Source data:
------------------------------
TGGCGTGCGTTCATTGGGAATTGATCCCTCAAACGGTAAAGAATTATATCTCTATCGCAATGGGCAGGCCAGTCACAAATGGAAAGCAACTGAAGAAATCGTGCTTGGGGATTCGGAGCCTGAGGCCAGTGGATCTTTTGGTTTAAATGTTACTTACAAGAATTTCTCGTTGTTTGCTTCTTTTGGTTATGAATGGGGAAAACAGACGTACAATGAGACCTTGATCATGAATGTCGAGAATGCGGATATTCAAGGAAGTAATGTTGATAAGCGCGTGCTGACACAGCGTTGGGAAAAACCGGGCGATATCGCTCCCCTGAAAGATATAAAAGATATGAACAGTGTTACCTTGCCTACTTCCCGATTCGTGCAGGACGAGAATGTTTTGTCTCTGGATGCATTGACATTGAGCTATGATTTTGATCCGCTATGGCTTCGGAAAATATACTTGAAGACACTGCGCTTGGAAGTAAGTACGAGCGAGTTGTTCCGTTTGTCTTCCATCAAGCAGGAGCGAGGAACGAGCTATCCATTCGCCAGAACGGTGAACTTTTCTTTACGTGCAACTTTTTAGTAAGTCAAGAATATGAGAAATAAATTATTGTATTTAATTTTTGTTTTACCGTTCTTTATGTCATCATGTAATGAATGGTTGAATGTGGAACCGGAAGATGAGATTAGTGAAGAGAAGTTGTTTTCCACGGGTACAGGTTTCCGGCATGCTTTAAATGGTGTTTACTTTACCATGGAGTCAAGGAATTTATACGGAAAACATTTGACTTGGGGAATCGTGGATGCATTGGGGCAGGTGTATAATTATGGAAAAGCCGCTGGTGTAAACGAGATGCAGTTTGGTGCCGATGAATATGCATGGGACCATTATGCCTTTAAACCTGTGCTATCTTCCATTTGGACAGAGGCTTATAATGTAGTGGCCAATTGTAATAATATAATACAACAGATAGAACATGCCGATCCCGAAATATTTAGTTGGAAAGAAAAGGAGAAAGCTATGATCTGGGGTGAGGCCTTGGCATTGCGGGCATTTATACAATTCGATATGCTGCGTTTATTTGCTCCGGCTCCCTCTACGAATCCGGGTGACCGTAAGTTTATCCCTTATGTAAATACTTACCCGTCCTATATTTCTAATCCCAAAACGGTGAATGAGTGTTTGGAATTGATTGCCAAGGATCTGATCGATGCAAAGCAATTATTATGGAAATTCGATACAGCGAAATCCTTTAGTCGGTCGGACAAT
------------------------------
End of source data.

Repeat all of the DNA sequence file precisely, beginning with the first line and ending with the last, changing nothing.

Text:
TGGCGTGCGTTCATTGGGAATTGATCCCTCAAACGGTAAAGAATTATATCTCTATCGCAATGGGCAGGCCAGTCACAAATGGAAAGCAACTGAAGAAATCGTGCTTGGGGATTCGGAGCCTGAGGCCAGTGGATCTTTTGGTTTAAATGTTACTTACAAGAATTTCTCGTTGTTTGCTTCTTTTGGTTATGAATGGGGAAAACAGACGTACAATGAGACCTTGATCATGAATGTCGAGAATGCGGATATTCAAGGAAGTAATGTTGATAAGCGCGTGCTGACACAGCGTTGGGAAAAACCGGGCGATATCGCTCCCCTGAAAGATATAAAAGATATGAACAGTGTTACCTTGCCTACTTCCCGATTCGTGCAGGACGAGAATGTTTTGTCTCTGGATGCATTGACATTGAGCTATGATTTTGATCCGCTATGGCTTCGGAAAATATACTTGAAGACACTGCGCTTGGAAGTAAGTACGAGCGAGTTGTTCCGTTTGTCTTCCATCAAGCAGGAGCGAGGAACGAGCTATCCATTCGCCAGAACGGTGAACTTTTCTTTACGTGCAACTTTTTAGTAAGTCAAGAATATGAGAAATAAATTATTGTATTTAATTTTTGTTTTACCGTTCTTTATGTCATCATGTAATGAATGGTTGAATGTGGAACCGGAAGATGAGATTAGTGAAGAGAAGTTGTTTTCCACGGGTACAGGTTTCCGGCATGCTTTAAATGGTGTTTACTTTACCATGGAGTCAAGGAATTTATACGGAAAACATTTGACTTGGGGAATCGTGGATGCATTGGGGCAGGTGTATAATTATGGAAAAGCCGCTGGTGTAAACGAGATGCAGTTTGGTGCCGATGAATATGCATGGGACCATTATGCCTTTAAACCTGTGCTATCTTCCATTTGGACAGAGGCTTATAATGTAGTGGCCAATTGTAATAATATAATACAACAGATAGAACATGCCGATCCCGAAATATTTAGTTGGAAAGAAAAGGAGAAAGCTATGATCTGGGGTGAGGCCTTGGCATTGCGGGCATTTATACAATTCGATATGCTGCGTTTATTTGCTCCGGCTCCCTCTACGAATCCGGGTGACCGTAAGTTTATCCCTTATGTAAATACTTACCCGTCCTATATTTCTAATCCCAAAACGGTGAATGAGTGTTTGGAATTGATTGCCAAGGATCTGATCGATGCAAAGCAATTATTATGGAAATTCGATACAGCGAAATCCTTTAGTCGGTCGGACAAT